King Alfred the Great
By (author) Alfred P. Smyth
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King Alfred the Great by Alfred P. Smyth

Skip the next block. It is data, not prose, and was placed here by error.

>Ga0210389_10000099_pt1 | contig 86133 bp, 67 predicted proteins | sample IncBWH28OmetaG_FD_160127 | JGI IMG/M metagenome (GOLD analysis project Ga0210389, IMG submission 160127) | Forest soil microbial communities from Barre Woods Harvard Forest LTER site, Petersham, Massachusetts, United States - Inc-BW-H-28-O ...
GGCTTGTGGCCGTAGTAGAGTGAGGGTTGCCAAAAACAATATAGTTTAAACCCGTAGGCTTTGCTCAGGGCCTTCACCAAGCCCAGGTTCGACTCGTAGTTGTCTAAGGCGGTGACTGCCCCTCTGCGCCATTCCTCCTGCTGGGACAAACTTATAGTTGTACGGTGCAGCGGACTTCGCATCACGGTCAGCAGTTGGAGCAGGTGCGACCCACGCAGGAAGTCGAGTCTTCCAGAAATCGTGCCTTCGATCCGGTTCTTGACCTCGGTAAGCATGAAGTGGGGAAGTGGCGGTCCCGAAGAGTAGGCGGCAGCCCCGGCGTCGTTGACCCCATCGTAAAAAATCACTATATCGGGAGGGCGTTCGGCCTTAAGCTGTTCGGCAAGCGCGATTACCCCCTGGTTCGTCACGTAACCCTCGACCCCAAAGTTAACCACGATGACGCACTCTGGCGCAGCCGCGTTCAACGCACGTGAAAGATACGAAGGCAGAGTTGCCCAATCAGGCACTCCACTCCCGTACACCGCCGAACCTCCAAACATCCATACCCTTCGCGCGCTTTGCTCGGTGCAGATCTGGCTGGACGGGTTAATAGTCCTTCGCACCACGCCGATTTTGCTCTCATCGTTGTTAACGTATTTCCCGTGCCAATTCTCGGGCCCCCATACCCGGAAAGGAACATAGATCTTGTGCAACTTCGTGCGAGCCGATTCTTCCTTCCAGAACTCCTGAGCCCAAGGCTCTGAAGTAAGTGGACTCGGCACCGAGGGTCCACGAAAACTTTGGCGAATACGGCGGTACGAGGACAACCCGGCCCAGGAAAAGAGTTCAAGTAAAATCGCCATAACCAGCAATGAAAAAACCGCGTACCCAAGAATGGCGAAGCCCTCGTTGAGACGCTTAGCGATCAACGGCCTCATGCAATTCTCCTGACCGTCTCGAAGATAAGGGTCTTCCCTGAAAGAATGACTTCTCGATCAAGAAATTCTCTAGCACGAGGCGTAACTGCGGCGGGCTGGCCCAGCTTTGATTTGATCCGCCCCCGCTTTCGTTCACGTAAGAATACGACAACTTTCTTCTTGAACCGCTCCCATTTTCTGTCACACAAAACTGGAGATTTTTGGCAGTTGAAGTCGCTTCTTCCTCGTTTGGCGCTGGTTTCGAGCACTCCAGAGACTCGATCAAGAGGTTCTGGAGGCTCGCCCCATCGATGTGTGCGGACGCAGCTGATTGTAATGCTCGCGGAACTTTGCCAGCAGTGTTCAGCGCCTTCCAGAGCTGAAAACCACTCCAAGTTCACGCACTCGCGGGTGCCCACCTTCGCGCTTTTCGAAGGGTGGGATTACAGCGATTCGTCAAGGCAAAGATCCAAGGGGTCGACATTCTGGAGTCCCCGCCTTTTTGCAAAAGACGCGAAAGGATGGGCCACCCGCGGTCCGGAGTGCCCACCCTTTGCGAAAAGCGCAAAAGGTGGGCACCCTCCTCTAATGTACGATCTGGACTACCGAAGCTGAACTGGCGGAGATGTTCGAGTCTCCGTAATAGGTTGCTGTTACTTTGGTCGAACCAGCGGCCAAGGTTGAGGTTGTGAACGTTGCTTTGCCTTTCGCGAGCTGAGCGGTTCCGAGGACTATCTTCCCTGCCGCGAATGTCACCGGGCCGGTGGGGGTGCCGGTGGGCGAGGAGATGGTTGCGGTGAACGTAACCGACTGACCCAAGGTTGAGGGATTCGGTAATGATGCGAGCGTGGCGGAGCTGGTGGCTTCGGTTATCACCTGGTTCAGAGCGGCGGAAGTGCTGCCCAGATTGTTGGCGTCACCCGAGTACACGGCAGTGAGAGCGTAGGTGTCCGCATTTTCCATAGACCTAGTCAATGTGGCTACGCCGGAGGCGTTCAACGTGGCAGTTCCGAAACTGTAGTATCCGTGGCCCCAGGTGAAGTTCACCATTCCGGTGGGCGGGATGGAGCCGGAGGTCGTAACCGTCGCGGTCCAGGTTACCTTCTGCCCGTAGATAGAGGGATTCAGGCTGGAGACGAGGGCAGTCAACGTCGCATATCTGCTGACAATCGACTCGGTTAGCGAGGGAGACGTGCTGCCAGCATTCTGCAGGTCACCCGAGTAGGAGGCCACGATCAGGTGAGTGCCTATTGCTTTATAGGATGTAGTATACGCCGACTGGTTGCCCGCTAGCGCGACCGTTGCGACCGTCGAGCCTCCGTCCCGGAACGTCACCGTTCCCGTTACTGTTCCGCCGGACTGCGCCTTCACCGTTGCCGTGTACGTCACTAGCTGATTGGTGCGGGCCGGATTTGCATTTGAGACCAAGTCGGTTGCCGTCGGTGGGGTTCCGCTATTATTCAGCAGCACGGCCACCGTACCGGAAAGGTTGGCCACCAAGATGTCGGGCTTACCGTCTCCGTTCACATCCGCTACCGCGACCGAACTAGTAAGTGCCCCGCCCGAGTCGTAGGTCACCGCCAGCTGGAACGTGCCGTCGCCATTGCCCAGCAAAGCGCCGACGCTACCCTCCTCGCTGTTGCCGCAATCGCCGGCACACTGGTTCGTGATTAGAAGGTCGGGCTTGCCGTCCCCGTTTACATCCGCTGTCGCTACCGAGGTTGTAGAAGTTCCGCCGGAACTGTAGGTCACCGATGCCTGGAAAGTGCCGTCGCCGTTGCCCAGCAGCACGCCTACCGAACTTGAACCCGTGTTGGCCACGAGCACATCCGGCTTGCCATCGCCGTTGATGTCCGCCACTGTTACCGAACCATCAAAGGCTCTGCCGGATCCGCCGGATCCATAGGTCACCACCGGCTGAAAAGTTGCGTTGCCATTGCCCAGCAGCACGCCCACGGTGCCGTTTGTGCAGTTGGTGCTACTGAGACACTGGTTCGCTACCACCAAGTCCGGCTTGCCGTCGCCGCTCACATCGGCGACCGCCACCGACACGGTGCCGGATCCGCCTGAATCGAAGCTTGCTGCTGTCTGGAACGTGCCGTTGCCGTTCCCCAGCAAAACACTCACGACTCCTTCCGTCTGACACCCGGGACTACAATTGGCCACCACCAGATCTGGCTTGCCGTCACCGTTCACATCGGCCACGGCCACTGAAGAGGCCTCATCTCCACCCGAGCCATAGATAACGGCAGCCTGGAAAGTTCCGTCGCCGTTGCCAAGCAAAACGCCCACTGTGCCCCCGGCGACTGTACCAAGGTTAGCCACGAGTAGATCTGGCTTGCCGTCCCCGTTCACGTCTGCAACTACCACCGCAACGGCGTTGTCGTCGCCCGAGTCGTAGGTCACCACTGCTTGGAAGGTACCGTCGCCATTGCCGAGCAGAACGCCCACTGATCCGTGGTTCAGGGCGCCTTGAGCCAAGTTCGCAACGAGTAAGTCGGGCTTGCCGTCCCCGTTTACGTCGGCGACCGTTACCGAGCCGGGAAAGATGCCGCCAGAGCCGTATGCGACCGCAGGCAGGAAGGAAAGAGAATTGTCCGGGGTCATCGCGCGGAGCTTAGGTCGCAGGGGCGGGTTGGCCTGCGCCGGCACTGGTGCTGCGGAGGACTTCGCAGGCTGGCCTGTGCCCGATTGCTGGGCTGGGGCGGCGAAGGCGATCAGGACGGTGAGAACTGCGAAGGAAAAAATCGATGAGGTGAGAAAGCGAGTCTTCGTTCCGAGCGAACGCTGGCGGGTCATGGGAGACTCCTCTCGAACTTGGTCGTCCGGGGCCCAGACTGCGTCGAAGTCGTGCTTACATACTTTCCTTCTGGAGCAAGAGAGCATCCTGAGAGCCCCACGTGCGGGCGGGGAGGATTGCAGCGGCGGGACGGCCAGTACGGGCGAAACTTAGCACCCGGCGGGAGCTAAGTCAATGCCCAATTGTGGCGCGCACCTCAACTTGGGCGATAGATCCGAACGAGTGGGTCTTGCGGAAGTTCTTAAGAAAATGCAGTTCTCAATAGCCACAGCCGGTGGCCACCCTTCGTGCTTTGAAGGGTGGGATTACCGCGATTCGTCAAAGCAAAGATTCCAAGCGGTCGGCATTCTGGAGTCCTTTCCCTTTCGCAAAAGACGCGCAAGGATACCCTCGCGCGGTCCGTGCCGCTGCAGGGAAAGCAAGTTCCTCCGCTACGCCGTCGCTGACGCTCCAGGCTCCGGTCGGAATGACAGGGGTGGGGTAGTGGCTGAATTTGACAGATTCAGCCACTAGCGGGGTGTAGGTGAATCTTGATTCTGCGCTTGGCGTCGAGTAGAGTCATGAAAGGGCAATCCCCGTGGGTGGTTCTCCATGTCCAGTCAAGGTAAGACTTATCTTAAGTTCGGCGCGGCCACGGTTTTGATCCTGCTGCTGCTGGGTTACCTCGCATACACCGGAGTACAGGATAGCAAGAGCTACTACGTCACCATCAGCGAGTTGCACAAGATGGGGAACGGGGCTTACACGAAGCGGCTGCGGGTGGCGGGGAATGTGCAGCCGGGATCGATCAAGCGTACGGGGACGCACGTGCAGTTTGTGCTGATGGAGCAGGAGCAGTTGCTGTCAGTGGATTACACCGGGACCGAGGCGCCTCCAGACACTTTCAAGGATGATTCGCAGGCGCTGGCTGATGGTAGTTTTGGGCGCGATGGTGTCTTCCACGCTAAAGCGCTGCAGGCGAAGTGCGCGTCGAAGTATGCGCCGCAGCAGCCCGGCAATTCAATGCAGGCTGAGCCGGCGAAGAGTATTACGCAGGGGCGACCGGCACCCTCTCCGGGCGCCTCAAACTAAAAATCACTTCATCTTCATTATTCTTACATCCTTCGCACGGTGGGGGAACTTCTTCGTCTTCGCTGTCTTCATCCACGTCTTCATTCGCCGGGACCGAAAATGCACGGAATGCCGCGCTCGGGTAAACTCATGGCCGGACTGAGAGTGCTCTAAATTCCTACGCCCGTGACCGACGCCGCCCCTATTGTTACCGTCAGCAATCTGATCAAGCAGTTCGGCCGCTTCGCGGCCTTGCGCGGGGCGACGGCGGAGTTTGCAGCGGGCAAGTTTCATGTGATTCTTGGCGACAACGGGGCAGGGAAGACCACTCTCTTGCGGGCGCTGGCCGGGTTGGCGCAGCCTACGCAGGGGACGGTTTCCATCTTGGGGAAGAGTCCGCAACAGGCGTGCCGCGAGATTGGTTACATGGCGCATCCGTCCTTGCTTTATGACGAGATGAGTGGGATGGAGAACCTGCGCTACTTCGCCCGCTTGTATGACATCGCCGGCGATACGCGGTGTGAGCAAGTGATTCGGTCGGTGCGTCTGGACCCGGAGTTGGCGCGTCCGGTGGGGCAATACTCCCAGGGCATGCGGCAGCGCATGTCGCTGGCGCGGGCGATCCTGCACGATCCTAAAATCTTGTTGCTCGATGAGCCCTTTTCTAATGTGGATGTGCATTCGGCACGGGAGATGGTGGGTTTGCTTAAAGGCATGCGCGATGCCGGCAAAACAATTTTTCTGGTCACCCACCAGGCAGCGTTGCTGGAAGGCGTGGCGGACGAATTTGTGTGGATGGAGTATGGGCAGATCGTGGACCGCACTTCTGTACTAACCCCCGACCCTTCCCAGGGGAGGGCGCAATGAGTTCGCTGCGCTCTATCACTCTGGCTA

Book DescriptionWarrior, law-giver, and scholar, Alfred the Great was an extraordinarily gifted and highly successful king, pushing back the Vikings to preserve what is now thought of as the heart of England. In this, the first major study of King Alfred since Plummer's biography of 1902, the career of King Alfred is followed chronologically and examined in depth. The author provides a detailed examination of the much-disputed medieval biography of King Alfred, attributed to the king's tutor, Asser. Professor Smyth argues that Asser's Life is a medieval forgery; a revelation with profound implications for our understanding of the whole of Anglo-Saxon history. The book also contains major studies on the writings of this gifted king, on the controversial charters of his reign, and on the origins of the Anglo-Saxon chronicle. Professor Smyth shows the Chronicle to have been much more closely connected with the court of King Alfred than has hitherto been allowed, and suggests a new date for the completion of the earliest Alfredian section of the Chronicle. The author also provides a fundamental reassessment of Alfred's military and political achievement in his wars against the Vikings, and compares the experiences of the English king with those of his Frankish contemporaries in their struggle with the same enemy on the other side of the English Channel. Professor Smyth's portrait of Alfred rejects the image of a neurotic and invalid king who supposedly remained a pious illiterate till he was almost 40. Instead, we are shown a man of remarkable energy and intelligence who took necessary steps to defend his people from the Norsemen. We are shown too, a king who had been a scholar all his life and who used his great knowledge to bolster the powers of his own kingship, and to overcome his enemies. Jacket illustration: Initial depicting King Alfred taken from the British Library Manuscript Cotton Claudius D.ii, f.8. This sumptuous compilation contains a collection of Anglo-Saxon, Norman, and Angevin law- codes (Liber legum antiquorum regum) which can be precisely dated to 1321. The inclusion of a Latin translation of the Laws of King Alfred indicates the esteem in which Alfred was held as a law-giver in the high Middle Ages.